Personal History of Gertrude Hunsaker Monson Today being the 13th of March, 1970, and having just been through an experience in which I very well might have not been here anymore, and being in my 66th year; I have decided to write the things of my life I can remember and some things I have been told. So often the years go by and we are always going to write one’s life history, but most often don’t. I was born Ivy Gertrude Hunsaker on Saturday, January 30, 1904 in Elwood, Box Elder County, Utah. My mother had just gotten over the smallpox, which disease I had right along with her about one month before I was born. I remember, often Mother would call me to her so she could show someone the pox marks on my forehead. They were all gone by the time I was 10. My first memory was the summer I was 4. Mother was on her way (walking through the bottom land of the Malad River which circles our home on three sides) over to Uncle Walter’s. My brother, 6 years, and my sister 2 years, and I were standing on our little red chairs out in the yard and waving to her as she went. The next thing I remember was being in bed with the red measles with my sister, Erma, while the folks went to the cemetery to bury my brother, Leroy. Two or three of my aunts were staying with us. Then, a few days later, I remember someone raising me up to see my little sister, Erma, as she lay in her casket. They died just eight days apart of red measles. I survived them. Then there were the days of growing up. The year I was five, my folks moved to Blue Creek, out west of Tremonton, through some hills. I remember climbing one hill and being able to see my parents coming home from Tremonton where they had been shopping. (Remember, this was horse and buggy days, no cars in those days, this was in 1909). We were so happy they were coming home. My father had to haul water in barrels, then we would siphon it from the barrels into the bucket for our use. How warm it must have been to drink. We had no toys to play with. I was 5 and Luther was 10. I remember he used to get two sticks (willows) and I had to hold the ends of each and he the other ends—then I was the “horse”. I think he used to have a third willow to use as a whip which I very often felt if I didn’t do as he wanted me to. One day we had been playing with a hame strap off from father’s harness. That night when father went to hitch up the team to go get water, the hame strap was missing. He asked us about it and we were real afraid of getting a spanking. He said, “You lost it, you go find it.” It was very dark outside and the coyotes were calling from all around us and we were frightened, but we had to go. Our mother had instilled into us that if we were frightened, to sing a church song. So we were singing, “We Thank Thee O God for a Prophet”. We knew we had been up on the “rocky knoll”, an area a little distance from the house. We had also been playing among some locust bushes. We chose the rock knoll as the bushes were too dark and “scary”. As we walked along, clinging to each other, Luther said, “Let’s go this way”, pulling me over to the right. As he did so, I looked back over my left shoulder, and there, in a “circle of light” lay the strap. I have remembered this all these years and it has grown dearer to me every time I recall it. That fall, we moved back home to Elwood; and on my 6th birthday, in January a baby girl was born to my mother. They called her Tensie Velda (she was their 10th child). In the spring, Luther and I would go out to the banks of the river and dig out some clay, make it into a ball, put the clay ball on the end of a willow, and see how far we could throw it on the willow. Very often, Luther would dig into a nest of water snakes, and then he would chase me with one. I guess this is the reason I have such a great horror of snakes. The day I reached my 8th birthday, I ran home fast and my Father baptized me in the Malad River which was just a hundred feet from our house. There was snow on the ground and mush ice floating in the river. It was bad for me, but my poor father to have to stand in that cold water. I remember Indians coming to our home begging for food. Mother never turned anyone away hungry. I remember people coming in the summertime, and mother loading their buggy with garden vegetables and fruit. We had a big orchard of many kinds of fruit. For years, someone would have to take the cows out along the road to feed. When I was eight years old, I had to take the cows out. Mother was expecting a new baby, and Luther was to hoe the weeds in the orchard. I was about 1 ½ miles away from home. Mother had let me ride the horse if I would not ride him all day, but let him feed along the sides of the road like the cows. I got so bored and so I thought, “Well, if I just sit on the horse and let him eat.” I even rode him into a field of alfalfa (the fence was down). I was sitting here on the horse when around some willows came Luther. I didn’t know why, but he had father’s quirt (a short heavy strap whip used by horse riders to make the horse go faster). He came over to me and knocked me off the horse. He beat me and beat me—supposedly because I was on the horse. I raised my arm because it was hurting so much and it was all covered with blood. When he saw this, he became frightened and stopped beating me and promised me all sorts of things if I wouldn’t tell the folks. Two days later, my dress gapped open in the back and Ida saw my back was all black and blue. She took me to mother (she had Grandma Green and Aunt Polly visiting her). Mother stripped me and there wasn’t a white spot on my body except one about the size of a match on my chest. I told them I had fallen off the horse on a broken bridge two days before. They just knew it couldn’t have been two days ago, but the day before and I had lay unconscious and gotten confused as to when it happened. Mother never knew the truth until just before I was married---I still have the scar on my arm. I remember when I was in 5th grade, I was Miss Prim, the school teacher (the lead in a school play) because the teacher said I learned so well so fast. The spring I was 10 years old, I came home from school to find our home had burned down to the ground. Nothing had been saved. It had started from a faulty chimney. This was out in the country where there was no fire department. It was a total loss. Then, again, Mother’s house burned down a year or so after I was married. This time a no-good Uncle set it on fire. Why? Jealousy can cause so much trouble. I was a real big girl, and when I would play with children my own age, I would be teased by my brother Luther, hence I usually played alone. We had kerosene lamps, and it was my job every Saturday to wash and dry the chimneys to the lamps. When mother would buy kerosene for the lamps they would usually put a gum drop of the spout so it wouldn’t spill out. This we could eat, right up to the part that had a bad taste. We almost never had meat, except in the winter when father would kill a pig. We only had an orange once a year in our Christmas stockings. Our diet was almost always cooked cereal for breakfast with a big pitcher of sweetened milk to pour on the cereal—never butter, only when a cow would freshen (have a new calf) and we had enough milk to make our own butter. Usually one of the other meals would be bread or potatoes and milk gravy, and the other would be bread and milk. Of course, in the summer we always had vegetables from the garden: new peas and potatoes, and other garden vegetables. We always had lots of bottled fruit—all kinds of fruit which we raised. Many times, for my lunch at school, I had bread and lard with salt sprinkled on it. I never liked syrup on my bread because it soaked into the bread. Quite often, we would have a lot of dried bread. Mother never threw out crusts or anything like that. When we had milk, mother would heat the milk and put in the dried bread, add some sugar and nutmeg—we really liked this. But when we didn’t have milk, she would do the same thing with water. We liked that too. Sometimes we would have “flour mush”, “lumpy dick”, --boiling salted water with dry flour put in slowly while stirring it fast. I even like this now---it brings back memories. Of course, mother used different greens cooked—red roots (very young), dandelions, mustard weed, etc. This we didn’t like too well, but it all helped because we were very poor. We almost never had eggs. None to just fry or boil for eating. Sometimes we had a couple to make a cake. I must tell you how we had our beds in my young days. Mother had made big bed ticks (bags large enough to fit the beds). She made them from heavy ticking materials. Every fall, after the grain had been threshed, they would empty out the old straw, wash the bags, and go out to the straw stacks, fill them real full, so that the first few nights we would be up high on the bed but the longer we laid on these straw ticks, they would mash down and then they would be more flat. They really made comfortable beds. We would have to shake them up quite often. My parents’ tick was always made from corn husks—changed every fall like ours. My Grandma Hunsaker was real kindly pioneer lady—we children always liked to stop off at her place on our way from school. She would generally break off a piece of “salt-risin’ bread”, take out a gallon can of jam from her cupboard and spread some on our bread and send us on our way. We loved her dearly. Sometimes when we were playing with a ball or maybe something else, it would go into the river. The river was on three sides of our home so we would take the rake or a stick and try to get it our as it went around the turns. The fall of the year I was to enter 8th grade, mother was cooking for a sugar factory crew of men. We had moved up to one of their houses on this ranch. She needed my help (I was 14), so I didn’t start school right away. I would take the younger children to school, down to riverside, and then come home to help. At last I started and attended school one day, and the 1918 flu started and the schools were shut down. So that ended my schooling—one day in eighth grade. I guess the first job I ever had was when I was 15. I was a waitress at the sugar factory hotel. I got fired when I slapped my boss for telling me a dirty story while he stood in the doorway of the pantry so I couldn’t get away. The summer of 1920, in July, I was working in the dining room of the Shield Hotel in Tremonton. My father was working away from home on a reclamation project for the Utah Idaho Sugar Company, out by Little Mountain, west of Corinne. He was batching in one of the three houses on this ranch. He got sick and called for mother to come get him. He was about ten miles away and mother got Uncle Walter to take her out to get him in his car. I came home to help for he was so sick. Three days later he was dead. He had eaten peas that had been opened too long and they had botchelism. This left mother with four children at home, I was 16, Velda 10, Walter 8 and Gwendal 6. We had a non-Mormon family as a neighbor and someone had pushed father’s cap back off his forehead to make him look more natural. At the funeral, I was sitting several people away from mother and I wondered if someone had put father’s cap back on his head. But I didn’t ask as I should have done. When we got home, I asked and no one had put it back. Of course, the mortician should have taken care of this. Mother called Brother Westmoreland, the mortician, and he said "no he hadn’t". Well, this meant to dig up the grave out and fix the cap. Mother thought she wouldn’t go up to the cemetery as it would just make her feel worse. She was out hoeing in the garden and seemed to hear father say, “You’re ashamed to let anyone know you love me?” She said out loud, “I am not.” She threw down the hoe, hitched up the horse and buggy and went right up. So she got to see him again, and everyone was at rest in their minds. Then, that winter of 1920, I spent a month with my brother, Luther, and his wife Iva in High Creek, a little canyon just north of Richmond, Utah in Cache County. The snow was pretty deep up there and there wasn’t much to do. They had a new baby. They lived in a four room house, two rooms downstairs and two rooms upstairs. There was a door to the east and one to the west in the kitchen and a door to the east in the bedroom, so if you went outside from the bedroom, you would have to go through two doors. One evening, Luther, Iva , Iva’s brother, Vern and I were sitting in their bedroom around a round table playing black jack. Our mother had taught us not to play with playing cards. We were using matches in place of money and were really enjoying ourselves. When we heard heavy footsteps upstairs. The rooms upstairs were completely empty and bare wood floors. The steps started at the south end and went all through both rooms upstairs. We were, of course, very concerned as to who it could be and how anyone got up there. Luther and Vern grabbed flashlights and ran upstairs, looked everywhere and found nothing. The rooms were empty. They came back down and we sat discussing what it could have been. Then at last we picked up our cards and continued our game. No sooner did we start playing than the footsteps started where they left off at the north end of the rooms and went through both rooms to the south. It so happened that the window was out upstairs at the south of the house and the boys thought that whoever it was had jumped out the window. They again grabbed their flashlight and Luther got his pistol from the dresser drawer. As they ran out, Vern said, “You go one way and I’ll go the other and if you see anything holler.” By the time they had got half way around the house, Luther shot off his pistol. Iva and I in the house were real frightened. Iva had the baby in her arms. I took the lamp and went to the east door to see if I could see anything. Iva was in the bedroom with the baby and I was in the kitchen. Just then, Vern ran in the bedroom door and Luther came in the last kitchen door. Vern called out, “Luther shot him.” I saw Luther come in but Iva in the bedroom thought Vern had said, “Luther shot himself.” She fell in a faint and bumped her head on the table as she fell. Of course the baby screamed. I took the baby and the boys worked with Iva and brought her out of her faint. Then I got hysterical. It was a really experience. The next morning there were no tracks in the snow or anyplace and we never did know what we had heard that night.. Need I say we didn’t play any more cards! And I still won’t have playing cards in my house. I lived one year with my sister, Clara and her husband and worked in the sugar factory. I got real sick with tonsillitis and Clara took me home. The next day, mother went to town and bought me three pair of winter underwear and I had to wear them. This was the year I was 17. The summer I was 16, I got real sick and I had to go to the hospital. On August 3, 1929, the doctor removed my appendix. Grandma Green was staying with us and she had fallen and broken her hip. I had only been home from the hospital a few days when mother had to go to Montpelier, Idaho, as my brother Allen had a strangulated hernia and he almost died. So I was the oldest home to take care of Grandma. The latter part of September, I went to work up at the Garland Sugar factory. Well, I worked at three different places in the factory, but ended up in the Steffens house, where I had to add lime to the beet juice. I stayed here till the run was over. My life hasn’t been very exciting. I had lived home with mother to help her on our little place. We had four or five acres where we had apple trees and a garden. One day, I took a load of green onions to town. I brought them into the back door of the grocery store when someone called out “Here’s the onion girl.” I was crushed. It was at an armistice dance, November 11, 1921 while I was working at the Sugar Factory and staying with my sister, Clara, and her husband, Dave Harris, that I met my husband, James Monson. We both worked at the sugar factory and I had watched him through some cracks in the wall that separated where he worked from where I did. I had gone to the dance with a man who was much older than I, but who was a real gentleman. This man, Monson, came over and asked me to dance and I danced with him. He asked if he could take me home and I, of course, refused because this other man had brought me. But he did ask me for a date and it was fine with me because I had admired him for some time through the cracks—ha-ha. Well, it became serious right away because he had given me a ring before Christmas and took me to Salt Lake to meet his family. He was a good Latter-Day Saint and said we would be married no place but in the Temple. We went together until the factory closed and he had to go home to Salt Lake along about the first of February. I remember going out to the mail box which was a little over a “block” from the house (of course this was out in the country). One day, when I went out to the box our horse was loose and had gotten with a young colt and was really feeling her oats—she was real frisky even though she was a real large mare. In trying to chase the colt out of our place and “Ole Dot” into the yard, I got too close to her and she kicked up her hind legs and kicked me right on the bridge of my nose and galloped back into the yard. I was stunned and staggered over to a telephone pole until I gained my senses. She had kicked and broken the skin and blood was running down the top of my nose. When I told mother, she tried to tell me I had bumped into an apple limb, it was almost unbelievable that I had had such a close call and came out with just a small cut on my nose. I got the flu in March and mother called Jim and he came up from Salt Lake. We planned to be married the 5th of April, 1922 and I guess I was real busy getting ready for the big day. Mother went to Salt Lake with me, we stayed at the Monson’s home. We had a real small reception in the Monson home, as Norma, a daughter, was also staying here and she was threatening a miscarriage. We soon moved to a house where we had two rooms and Mother Monson and her children had three. This lasted until fall when we moved (my husband and me) out to Magna where Jim had work with the Utah Copper Company. We were here for just a few months and then moved back to Salt Lake where we lived at 149 W. 7th South. On September 3, 1923, our first tiny baby was born, a boy. We called him Darrel James. I had a terrible time with him. He came early and we almost lost him. In those days babies were supposed to get their nourishment from their mother and little Darrel just would not. The milk he got from a bottle didn’t agree with him and even though he was under a doctor’s care, je just got real sick. Twice I had to starve him for 24 hours to stop diarrhea (just rice water which he hated). At ten months old, he weighed 15 lbs. That summer was a nightmare and on November 22, 1924 I had another little red haired boy. We called him Leon Allen. What I time I had, two babies who couldn’t walk. Darrel didn’t talk till Leon was almost four months old. As the children began to grow up, there was joy and happiness, what fun I had taking care of my little family. On Christmas day, 1926, another little boy came to live with us. What a Christmas present. We called him Eldon Eugene. From then on, Grandma Monson always came to our house on Christmas day for Eldon’s birthday dinner. We lived first on Dooley court, then on Center Street in Magna, then 149 W. 7th South. (This is where Darrel and Leon were born), then down behind the cabinet factory on 1st West St. From there, we spent 6 weeks at Norma’s, then back to Magna on 2nd W. From there we moved to Midvale where Eldon was born. We only lived there about 8 months and then we moved to 932 Jefferson St. in Salt Lake City. I guess we lived here for about 2 ½ years and then down on Vidas Avenue. During this time, Jim was working in Magna and Bingham as a carpenter. We only lived here for a few months and in October, 1929, to 1936, the depression was on and we were hurt a lot then. A week or so before Carol was born, Jim got real sick with septic tonsils. He ran a temperature and they couldn’t operate while he was running a fever. This went on all summer. I was so happy with my dear little boys and my new sweet little daughter. When Carol was about three, we moved over on Major Street for a few months and then to 966 S. West Temple. At this time, Jim was working for the WPA. There was a bad snow storm long after the trees grew their leaves and branches and trees were down all over town. His crew had the job of cleaning up all this rubble. We had to move from here as they sold the house. So for about three or four months, we lived over between 2nd and 3rd East on 9th South. Then we bought a home at 1032 Jefferson Street. We lived here for 12 years. In 1949, Jim was transferred to California. He had worked several years for the Army Corps of Engineers. He worked out here, in Sacramento, for six months while I stayed with Darrel and Betty in Oakland. Then in March, I came back home, wallpapered and painted the home and we sold it for $6,500. I hated leaving my home which was all paid for and start out again. In June, we moved to Sacramento at 5851-55th Street. We lived here from June 1950 to May 1957. Then Jim was transferred to Porterville, California. We were here till January 1961; again transferred and moved to Stockton California. In 1964, Jim retired and we moved back to Utah, had our home built, and we have lived here since then. My service in the church during this time: I first started sometime around 1938. I was asked to teach the beginners’ group in Primary. I wasn’t here long until I was asked to be the Lark (9 year old girls) teacher. During this time, our chapel building was condemned and we had to hold classes in our homes. When the girls were promoted, they insisted I be “promoted” with them and so then I was the Bluebird teacher. I think I was this for one year and then was asked to teach the Blazers and the Treckers and then when the Guide teacher quit, I was asked to take the oldest group, or Guides, in Primary. Oh, the choice times I had with them. I graduated both Darrel and Leon from the Primary. I then went into the presidency for just a couple of months and then was asked to be President. The position I held for some 5 or 6 years. The Bishop then wanted Marie Koew, my first counselor, for the Relief Society President and so he asked me to be MIA President and they had Ethel Anderson, my 2nd counselor to be the Primary President. She immediately got pregnant, and so she was only in for the fall months and asked to be released. The Bishop’s counselor, Ed Cracroft came to me and asked who I would suggest in the MIA. (In November I had missed a step going down stairs, and fell and broke my ankle. So again, after a few months had elapsed, in fact it was in the fall), I was asked to be Primary President even though my health was bad. I kept this position for some 3 or 4 years and was then released because of my health. For a year I held no position, not even a visiting teacher for a few months because of bad health. Then Marie Koew, who had been my counselor in Primary, asked me to be her counselor in the Relief Society, which position I held until we moved to California. One month after moving to California, I was again asked to be counselor in the Relief Society, which position I held for 3 or 4 years and was then asked to be work leader in Sacramento Stake Relief Society, which position I held until we moved to Porterville. A month after moving to Porterville, I was again asked to be counselor in the Relief Society. I was this for a year or two and again I was asked to be work leader in the Bakersfield Stake relief Society, which position I held until we moved back to Utah. I was asked to be work leader in the 15th Ward in Orem, but I thought they could do better and so now I have been quilting chairman ever since, some 8 years and three different wards as we have been divided twice: the 15th, the 35th, and now the 50th Ward. I learned to drive the car in Porterville. I took Drivers Education so I could take care of my obligations so much better. Now I have lived here in this home in Orem 1724 S. 100 E. for almost 10 years. I love my home although it is large, having 12 large rooms and three baths. I want to stay here as long as I can. I am 70 years old now and am beginning to slow up a little. I am alone. My husband has been dead now for almost three years. He just deteriorated in mind and body and passed away October 30, 1971. He is buried in Ogden, in the Memorial Gardens of the Wasatch, a beautiful place overlooking the whole valley. I miss him, there are so many things I cannot do. He left me well taken care of if I am careful. I try to help my family as I can but again I must be careful. I have had three bad sick spells. In November 1969, I had blood clots in both lungs brought on because of phlebitis in my right leg. Dr. Don took out the infected vein and a few days later, the blood clots came. To avoid any more clots in my legs, the doctor tied off the large veins in my legs, as they were full of blood clots. I was in the hospital for 54 days. Then in May, 1970, I had a rather severe stroke and was in the hospital a few days then. I was advised then to have an artery in my neck reamed out but didn’t. Then in November, 1970 I decided to have it done as I was having small strokes right along. So I had an arteriogram done, and before the day scheduled I had a real jolt (stroke) and I was taken right in that night and had the ceratoid operation the next morning These were two bad operations, the first I was in intensive care for two days and the last for three days. I seemed to get better okay, and have not had a real stroke since then, although I have real bad high blood pressure, but I’m under a doctor’s care. Then Dad left me the following October and two years to the day after Dad’s death, Darrel was operated on and had to have a complete stomach removal from cancer. I wish so much it could have been me. Why?? He can do so much more good than I. But only the Lord knows best. We live here on earth the best we can until we are called home. I feel that the world is a better place because of my help. I have had three Bishops in my family, all five have been married in the Temple. The other two are anxiously engaged in doing the Lord’s work. Ron is a Seventy and is the class leader. He spends many hours in the Temple. Carol has worked in all the women’s organizations, mostly in the music department. She and her husband go every week to the Temple. They are all raising good families. Three of Darrell’s boys have fulfilled missions and a fourth, a girl had been married in the Temple. Both of Leon’s daughters who have married have been married in the Temple. Eldon’s two daughters who have married have been married in the Temple and both boys have served missions. In fact, it has been 100% Temple. I feel so thankful, I hope some of this has been from my teaching. I have so many friends whom I love and who love me. To name a few: Bernice Marshall, Elna Croft, Mae Shaw, Waldene Olson, Dixie Rickenback, Marlene Willis, Ann Baskin, Thelma Messer, Donna Peterson, Aleda Lindquist, Letha Larsen, Marie Goin, Lorna Evans. These are among my close and dearest friends. Added to these are all my neighbors here, and another dear friend in the ward is Robin Cardon. My children grew up in depression days. We had very little money but we made do. One of the highlights in their lives is when we would all walk up on Fifth south, between West Temple and First West to a dairy to get a couple of gallons of milk, skim-free. On the way home, we would get icicle radishes and some few other things, come home put it all on the table with some bowls and spoons and everyone could have all they wanted to eat of bread and milk and icicle radishes and whatever else we had. At this time, we were living at 932 S. Jefferson Street. On a Sunday afternoon, we would load up a red wagon with food and children and walk up to Liberty Park to have lunch or I would cook up a hot meal and take it in the car up to Millcreek Canyon and have lunch, but always came back for Sacrament meeting. A lot of the Sunday afternoons was down at Grandma Monson’s and Viola’s. They were always glad to see us come. It must have been a big bother for us all to come, of course Norma and Alice and family would come too. I learned to cook with very little. Sometimes we just had potato soup with onions in for flavor. I always baked my own bread. I always put up a lot of fruit which helped. I think the 12 years we lived at 1032 Jefferson Street were the happiest and the saddest years of my life. I was serving the Lord to the best of my ability and yet I was so sick. I had nervous breakdowns which didn’t show outwardly and so no one could see that I was ill. There were a few times we would go for a ride out in the country, but these were few and far between. It seems that each year we would manage to take off a week to go to Star Valley, a kick out of my boys wanted to go back to a house to go to the toilet when they were way out in the field. We loved the hot cereal with rich cream on it for breakfast. One time, when we were there, a crowd of us went up the Snake River Canyon. The children rode in a truck and on the way up, a little four year old Carol had an accident. She had a cute little butcher boy suit on and it was very noticeable she was wet. So I said, “Let’s go for a walk and you will dry out.” Darrell and Leon had gone down by the big “booming” Snake River and were trying to throw rocks across the river We went down the bank to where the boys were and I’ll never know how but I got in the way of a big rock just as it left Leon’s hand. It hit me just on the outside of my glasses. I thought I was going to pass out and didn’t want to stumble into the river so I just sank down where I was. I grabbed my head and I’ve never seen such terror in a young boy than was in Leon. I guess he thought he had killed me. As soon as I could pull myself together, I got up and the boys led me back to the crowd. They pulled my hand away from my head and I indeed had a big lump coming up on my head. It is had been one inch in either direction, I guess it would have either killed me or put out my eye. I had a bad black eye and had to get a new lens for my glasses. I felt so bad for Leon. No one will ever know. I have tried in my life to do all the good I can, for all the people I can, in all the ways I can, as fast as ever I can. Did you know, Darrel, that as a very young baby I could stop you from crying when I put a record on and played music? As the record ended, you would start crying again. As soon as another record started, you would quiet down. You did cry a lot, especially for the first six months of your life. Poor little boy, you did have problems. And now, as I come to the end of my life history, I want to impress on your minds, all who read this, how very much I love you. You have all been my very life, you are all what this life is all about and I am so proud of each and every one of you. I now, as of this date (July 2, 1978) have 5 children, 32 grandchildren, 6 great grandchildren. The Lord has been very good to me. I am so thankful for all of you. I have had 5 grandsons on missions. Gordon leaves this month for his German mission and Kent will be ready next month. I have had all my children marry in the Temple and 7 grandchildren marry in the temple—none married outside the temple for which I am very proud and thankful. All have been very active in the church I had have 3 Bishops in my own family and I expect great things from my grandchildren. I have had heartaches and yes, tragedy in the passing of my husband and my darling Darrell. No one will ever know how I miss my son. He has been gone now six months and it still isn’t getting any easier to live without him. We were very close to each other.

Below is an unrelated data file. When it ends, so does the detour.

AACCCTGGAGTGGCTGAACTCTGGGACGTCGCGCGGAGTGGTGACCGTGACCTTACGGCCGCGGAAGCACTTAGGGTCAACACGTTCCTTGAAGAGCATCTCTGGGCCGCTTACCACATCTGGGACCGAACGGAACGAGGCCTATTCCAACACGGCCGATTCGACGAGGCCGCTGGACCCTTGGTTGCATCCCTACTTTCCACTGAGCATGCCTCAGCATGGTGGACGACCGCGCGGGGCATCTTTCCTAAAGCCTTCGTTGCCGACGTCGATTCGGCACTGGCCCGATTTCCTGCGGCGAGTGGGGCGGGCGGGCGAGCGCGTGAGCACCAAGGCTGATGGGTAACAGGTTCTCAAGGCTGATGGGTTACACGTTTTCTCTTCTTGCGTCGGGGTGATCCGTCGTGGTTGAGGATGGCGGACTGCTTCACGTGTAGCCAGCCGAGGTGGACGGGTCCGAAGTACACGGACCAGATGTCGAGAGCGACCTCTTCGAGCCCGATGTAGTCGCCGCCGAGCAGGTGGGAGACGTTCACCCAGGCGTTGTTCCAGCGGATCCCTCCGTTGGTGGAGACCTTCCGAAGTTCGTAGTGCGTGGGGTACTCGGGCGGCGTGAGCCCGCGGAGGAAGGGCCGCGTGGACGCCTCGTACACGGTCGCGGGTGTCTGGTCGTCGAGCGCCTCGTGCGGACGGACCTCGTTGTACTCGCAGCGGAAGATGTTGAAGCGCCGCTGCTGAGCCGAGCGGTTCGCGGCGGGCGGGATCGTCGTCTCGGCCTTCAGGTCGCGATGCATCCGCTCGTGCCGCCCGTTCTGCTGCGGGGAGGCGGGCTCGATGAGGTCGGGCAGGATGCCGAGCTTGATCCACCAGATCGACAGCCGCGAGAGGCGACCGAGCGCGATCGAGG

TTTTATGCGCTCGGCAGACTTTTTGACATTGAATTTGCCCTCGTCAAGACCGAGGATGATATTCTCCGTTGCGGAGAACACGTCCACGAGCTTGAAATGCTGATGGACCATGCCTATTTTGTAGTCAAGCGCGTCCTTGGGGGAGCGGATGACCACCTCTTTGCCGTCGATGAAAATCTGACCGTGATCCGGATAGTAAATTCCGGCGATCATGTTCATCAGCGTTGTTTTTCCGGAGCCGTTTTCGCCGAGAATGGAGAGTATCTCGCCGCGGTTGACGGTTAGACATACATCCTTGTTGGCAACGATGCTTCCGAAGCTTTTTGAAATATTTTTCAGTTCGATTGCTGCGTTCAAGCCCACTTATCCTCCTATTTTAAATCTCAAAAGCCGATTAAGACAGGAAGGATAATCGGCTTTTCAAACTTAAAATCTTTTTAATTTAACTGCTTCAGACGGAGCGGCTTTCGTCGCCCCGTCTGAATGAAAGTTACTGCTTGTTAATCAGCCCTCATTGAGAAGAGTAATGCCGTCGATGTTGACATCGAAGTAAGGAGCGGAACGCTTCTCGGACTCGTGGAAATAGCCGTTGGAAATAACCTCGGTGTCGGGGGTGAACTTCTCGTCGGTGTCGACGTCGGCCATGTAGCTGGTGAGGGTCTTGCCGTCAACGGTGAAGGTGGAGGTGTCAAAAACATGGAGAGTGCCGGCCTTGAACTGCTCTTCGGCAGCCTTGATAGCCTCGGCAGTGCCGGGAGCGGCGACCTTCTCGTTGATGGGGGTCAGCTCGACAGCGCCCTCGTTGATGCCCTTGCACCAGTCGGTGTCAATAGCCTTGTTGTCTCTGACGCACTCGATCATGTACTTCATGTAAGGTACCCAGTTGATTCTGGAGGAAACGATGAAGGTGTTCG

Story of Ivy May Green